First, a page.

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Witnesses in capital murder trial retrace moments leading up to fatal shooting

October 4, 2018

EDINBURG — Witnesses in the Eloy Alcala capital murder trial, now in its second week, have spent hours — and in some instances days — on the stand as attorneys flesh out the sequence of events leading up to and after the fatal shooting of two Pharr men nearly eight years ago.

A 2012 jury convicted Alcala, 51, of the Oct. 8, 2010, deaths of cousins David Garcia III, 21, and Victor de la Cruz, 35, who were found shot outside a van on the corner of Sabino Avenue and Santa Monica Street at approximately 1:30 a.m.

Alcala is back in the courtroom after the 13th Court of Appeals ordered he receive a new trial on the grounds that his interrogation video should not have been shown to jurors as evidence at his first trial.

In the week since the new trial began, jurors have heard from Pharr police officers who responded to the scene, in addition to Garcia’s mother and sister, who lived around the corner from the defendant. Officers began to suspect the Alcalas following conversations with Garcia’s family, of whom members arrived at the crime scene minutes after the shooting.

Marisela Garcia testified Monday that her son David came home around midnight Oct. 8 covered in blood and told her he’d gotten in a fight with Alcala’s son, Eloy Jiovanni Perez Alcala, at the Alcalas’ residence. According to Garcia’s testimony, Jiovanni then arrived at their house and the two men allegedly engaged in another physical altercation inside Jiovanni’s Cadillac, before Jiovanni drove off and David headed to his cousin Victor’s house.

According to both Garcia and her daughter, also named Marisela, the elder and younger Alcalas then arrived at their house and asked for David and his wife. After it was apparent neither were there, the Alcalas drove off in a white truck, and the Garcias subsequently saw Victor’s van pass by, traveling in the same direction as the truck.

“My heart told me it was my son,” the elder Garcia testified feeling when she heard gunshots minutes later.

When asked by Alcala’s attorney, Daniel Reyes, why they had not previously mentioned — in the affidavits they gave to police hours following the shooting — the alleged fight between Jiovanni and David at Jiovanni’s house, both women attributed the oversight to being in a state of shock.

Prompted by questions from the defense, police testified that officers never searched the Garcia residence.

Jiovanni, 29, was convicted for the murder of Garcia and De La Cruz in 2011 and is serving a life sentence at a state prison in Abilene.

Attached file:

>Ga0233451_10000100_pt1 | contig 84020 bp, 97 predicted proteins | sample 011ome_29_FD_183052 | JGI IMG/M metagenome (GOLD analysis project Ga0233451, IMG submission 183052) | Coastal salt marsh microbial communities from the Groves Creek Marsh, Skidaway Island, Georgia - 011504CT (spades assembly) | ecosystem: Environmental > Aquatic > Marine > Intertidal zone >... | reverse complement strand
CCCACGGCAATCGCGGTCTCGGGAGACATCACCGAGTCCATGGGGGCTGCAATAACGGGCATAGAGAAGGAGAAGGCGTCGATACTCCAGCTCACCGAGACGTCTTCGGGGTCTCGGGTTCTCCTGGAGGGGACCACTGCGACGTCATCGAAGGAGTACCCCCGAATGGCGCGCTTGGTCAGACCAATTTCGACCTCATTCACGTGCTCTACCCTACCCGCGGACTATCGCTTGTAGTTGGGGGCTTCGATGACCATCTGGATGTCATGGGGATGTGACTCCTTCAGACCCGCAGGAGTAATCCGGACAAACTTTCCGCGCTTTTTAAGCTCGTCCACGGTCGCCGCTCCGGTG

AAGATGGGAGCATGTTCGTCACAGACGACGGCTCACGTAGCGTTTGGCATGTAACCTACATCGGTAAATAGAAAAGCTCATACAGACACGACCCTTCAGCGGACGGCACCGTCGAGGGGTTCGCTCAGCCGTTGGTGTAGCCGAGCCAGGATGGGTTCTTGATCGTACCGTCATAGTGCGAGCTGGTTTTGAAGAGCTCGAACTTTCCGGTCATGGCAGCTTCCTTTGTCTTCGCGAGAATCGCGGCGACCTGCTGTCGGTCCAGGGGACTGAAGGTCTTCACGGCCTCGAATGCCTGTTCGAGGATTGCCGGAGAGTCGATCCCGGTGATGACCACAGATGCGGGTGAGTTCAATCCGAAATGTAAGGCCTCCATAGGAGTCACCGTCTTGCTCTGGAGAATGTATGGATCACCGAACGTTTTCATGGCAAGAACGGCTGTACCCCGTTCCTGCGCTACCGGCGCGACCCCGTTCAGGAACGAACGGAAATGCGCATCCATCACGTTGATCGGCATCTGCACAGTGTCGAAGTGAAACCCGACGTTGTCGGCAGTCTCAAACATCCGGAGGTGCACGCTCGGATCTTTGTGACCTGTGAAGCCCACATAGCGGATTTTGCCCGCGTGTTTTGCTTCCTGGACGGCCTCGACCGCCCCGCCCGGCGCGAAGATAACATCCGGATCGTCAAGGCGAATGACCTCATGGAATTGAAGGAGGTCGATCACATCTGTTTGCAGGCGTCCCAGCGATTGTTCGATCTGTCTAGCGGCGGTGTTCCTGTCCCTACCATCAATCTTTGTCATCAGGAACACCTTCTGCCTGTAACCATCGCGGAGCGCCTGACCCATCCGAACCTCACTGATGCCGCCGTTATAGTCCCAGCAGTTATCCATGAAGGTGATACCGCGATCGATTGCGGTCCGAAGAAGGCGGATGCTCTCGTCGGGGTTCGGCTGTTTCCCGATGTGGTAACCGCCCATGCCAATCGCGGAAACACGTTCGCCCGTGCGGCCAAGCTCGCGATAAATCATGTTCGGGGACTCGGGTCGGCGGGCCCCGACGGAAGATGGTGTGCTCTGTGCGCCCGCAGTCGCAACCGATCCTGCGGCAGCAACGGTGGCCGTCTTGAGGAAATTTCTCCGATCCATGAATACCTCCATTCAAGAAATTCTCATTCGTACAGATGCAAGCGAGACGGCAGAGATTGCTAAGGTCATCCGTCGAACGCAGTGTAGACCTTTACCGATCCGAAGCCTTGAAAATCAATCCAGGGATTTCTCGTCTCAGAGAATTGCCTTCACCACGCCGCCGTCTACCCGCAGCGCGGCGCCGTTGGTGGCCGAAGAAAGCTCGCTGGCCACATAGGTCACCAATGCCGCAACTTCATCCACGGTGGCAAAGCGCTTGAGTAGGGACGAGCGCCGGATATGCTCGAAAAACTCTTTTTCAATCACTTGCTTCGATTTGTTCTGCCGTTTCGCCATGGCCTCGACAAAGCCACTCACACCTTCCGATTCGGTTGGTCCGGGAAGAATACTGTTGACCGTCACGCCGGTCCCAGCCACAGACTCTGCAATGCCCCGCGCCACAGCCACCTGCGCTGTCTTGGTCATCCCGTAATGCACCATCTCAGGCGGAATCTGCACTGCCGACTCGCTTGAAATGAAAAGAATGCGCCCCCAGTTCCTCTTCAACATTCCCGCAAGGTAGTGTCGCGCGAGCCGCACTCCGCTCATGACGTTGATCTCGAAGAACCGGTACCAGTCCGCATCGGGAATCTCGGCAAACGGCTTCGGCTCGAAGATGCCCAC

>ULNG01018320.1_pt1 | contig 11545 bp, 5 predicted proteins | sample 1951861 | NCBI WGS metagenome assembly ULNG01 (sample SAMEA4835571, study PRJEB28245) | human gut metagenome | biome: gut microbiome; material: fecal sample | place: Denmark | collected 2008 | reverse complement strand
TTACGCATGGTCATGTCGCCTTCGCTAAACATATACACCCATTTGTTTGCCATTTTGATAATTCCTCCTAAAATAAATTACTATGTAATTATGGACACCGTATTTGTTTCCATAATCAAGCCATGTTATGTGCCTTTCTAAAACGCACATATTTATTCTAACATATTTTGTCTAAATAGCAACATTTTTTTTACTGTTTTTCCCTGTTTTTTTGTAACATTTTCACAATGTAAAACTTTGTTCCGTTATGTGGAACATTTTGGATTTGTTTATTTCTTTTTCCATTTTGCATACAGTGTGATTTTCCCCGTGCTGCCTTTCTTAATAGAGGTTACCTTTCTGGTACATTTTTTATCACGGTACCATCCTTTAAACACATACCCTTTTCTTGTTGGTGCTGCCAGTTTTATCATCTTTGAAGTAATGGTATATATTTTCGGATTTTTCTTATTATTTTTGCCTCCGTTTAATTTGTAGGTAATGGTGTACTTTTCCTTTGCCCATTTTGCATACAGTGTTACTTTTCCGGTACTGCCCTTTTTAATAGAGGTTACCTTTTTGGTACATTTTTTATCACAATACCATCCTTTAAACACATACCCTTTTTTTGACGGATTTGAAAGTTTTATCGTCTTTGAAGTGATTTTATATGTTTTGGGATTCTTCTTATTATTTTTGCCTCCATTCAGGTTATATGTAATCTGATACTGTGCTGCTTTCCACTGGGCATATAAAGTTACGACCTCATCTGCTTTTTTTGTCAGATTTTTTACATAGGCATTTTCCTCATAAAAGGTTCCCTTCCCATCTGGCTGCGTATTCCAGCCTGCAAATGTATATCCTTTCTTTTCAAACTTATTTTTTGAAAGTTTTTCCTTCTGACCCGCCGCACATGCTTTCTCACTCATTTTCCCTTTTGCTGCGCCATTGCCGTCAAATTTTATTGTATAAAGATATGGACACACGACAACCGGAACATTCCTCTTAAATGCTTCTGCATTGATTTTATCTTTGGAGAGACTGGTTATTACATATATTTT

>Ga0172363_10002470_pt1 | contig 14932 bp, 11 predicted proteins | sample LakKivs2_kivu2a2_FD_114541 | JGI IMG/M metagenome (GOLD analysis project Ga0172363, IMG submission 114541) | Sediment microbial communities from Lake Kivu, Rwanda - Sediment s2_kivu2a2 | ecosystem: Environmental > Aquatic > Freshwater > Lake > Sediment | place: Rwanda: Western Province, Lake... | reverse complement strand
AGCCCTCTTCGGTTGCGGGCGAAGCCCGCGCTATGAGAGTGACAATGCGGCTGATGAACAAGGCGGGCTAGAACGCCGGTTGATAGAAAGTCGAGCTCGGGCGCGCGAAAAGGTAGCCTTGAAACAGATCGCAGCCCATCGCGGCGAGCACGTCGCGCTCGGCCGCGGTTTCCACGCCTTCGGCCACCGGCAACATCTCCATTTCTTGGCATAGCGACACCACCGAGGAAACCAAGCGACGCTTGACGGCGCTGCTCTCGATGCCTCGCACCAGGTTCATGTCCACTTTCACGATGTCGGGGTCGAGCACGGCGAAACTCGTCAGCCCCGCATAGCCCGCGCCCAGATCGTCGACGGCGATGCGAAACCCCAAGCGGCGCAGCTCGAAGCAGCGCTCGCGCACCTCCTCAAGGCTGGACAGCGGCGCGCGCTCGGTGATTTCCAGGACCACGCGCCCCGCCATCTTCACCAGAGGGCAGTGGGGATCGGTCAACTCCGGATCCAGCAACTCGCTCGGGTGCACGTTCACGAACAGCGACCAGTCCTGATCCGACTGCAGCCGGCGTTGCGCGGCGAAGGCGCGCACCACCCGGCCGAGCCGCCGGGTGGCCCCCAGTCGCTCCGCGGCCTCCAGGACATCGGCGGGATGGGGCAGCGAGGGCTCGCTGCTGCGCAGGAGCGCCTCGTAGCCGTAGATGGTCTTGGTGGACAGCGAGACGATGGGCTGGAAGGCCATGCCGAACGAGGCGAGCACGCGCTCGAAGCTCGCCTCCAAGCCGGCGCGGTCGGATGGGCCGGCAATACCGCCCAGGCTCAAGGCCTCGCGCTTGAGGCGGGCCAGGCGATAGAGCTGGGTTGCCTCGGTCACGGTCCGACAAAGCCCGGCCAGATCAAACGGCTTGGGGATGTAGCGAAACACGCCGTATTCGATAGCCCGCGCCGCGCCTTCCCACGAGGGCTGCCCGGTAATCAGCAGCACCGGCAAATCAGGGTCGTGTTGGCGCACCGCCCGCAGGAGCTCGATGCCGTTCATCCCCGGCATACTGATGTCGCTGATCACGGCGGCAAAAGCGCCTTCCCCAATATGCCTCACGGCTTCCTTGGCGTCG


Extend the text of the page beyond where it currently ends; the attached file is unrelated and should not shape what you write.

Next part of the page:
David Garza, a neighbor who took the stand earlier this week, testified he saw the Alcalas head in the direction of the Garcias’ house prior to hearing gunshots, a detail Alcala’s attorney Jaime Alemán questioned as to why it wasn’t included in Garza’s affidavit. Garza explained he was illiterate and that police had written his statement for him.

Garza also testified that after he heard the shots, he saw the Alcalas’ truck drive up to their house with its headlights off, the son get out, and the father lingered in the vehicle as police drove by, before moving the truck onto his property. Garza said he stopped the elder Alcala to ask if he’d heard the shots, and Alcala replied that he hadn’t.

Dashcam video from police arriving to the scene of the shooting captured a light-colored truck outside the Alcala residence, but the truck was not in the same spot an hour later, when officers walked the four blocks from the location of the bodies to the house.

Alcala’s defense team has cast doubt as to whether Pharr police “narrowed” their search after speaking with the Garcias and Garza, effectively ruling out other suspects, pointing out that at least two officers who responded to the scene passed other vehicles leaving the neighborhood minutes after the department received calls about gunshots.

Reyes and Alemán have mentioned two other people during the trial’s first week — Luis de la Cruz and Robert de la Cruz, Victor’s brothers, who police arrested in the vicinity of the murder scene Oct. 8.

Luis was arrested for public intoxication after he arrived at the intersection of Sabino Avenue and Santa Monica Street around 3 a.m. According to testimony from officer Enrique Ontiveros, Luis mentioned having problems with David over drugs and said a man who went by the nickname “Corn Nut” likely killed the men.

Robert was arrested somewhere on the same street as the Garcias’ house, Ontiveros added. When Alemán asked if police had taken statements from either brother, Ontiveros said he did not believe this had happened.

Prosecutors from the Hidalgo County District Attorney’s Office who are trying the case issued a subpoena for Luis for the trial’s previous Aug. 27 and Sept. 17 settings, according to court recordings. These trial settings were rescheduled.

It is unclear as to whether Luis will be called to testify as the current witness list and recently issued subpoenas are sealed on the county’s public access records system.

The trial will stretch into next week as the state continues calling witnesses to the stand to discuss the evidence collected at the crime scene and the Alcala residence.

msmith@themonitor.com

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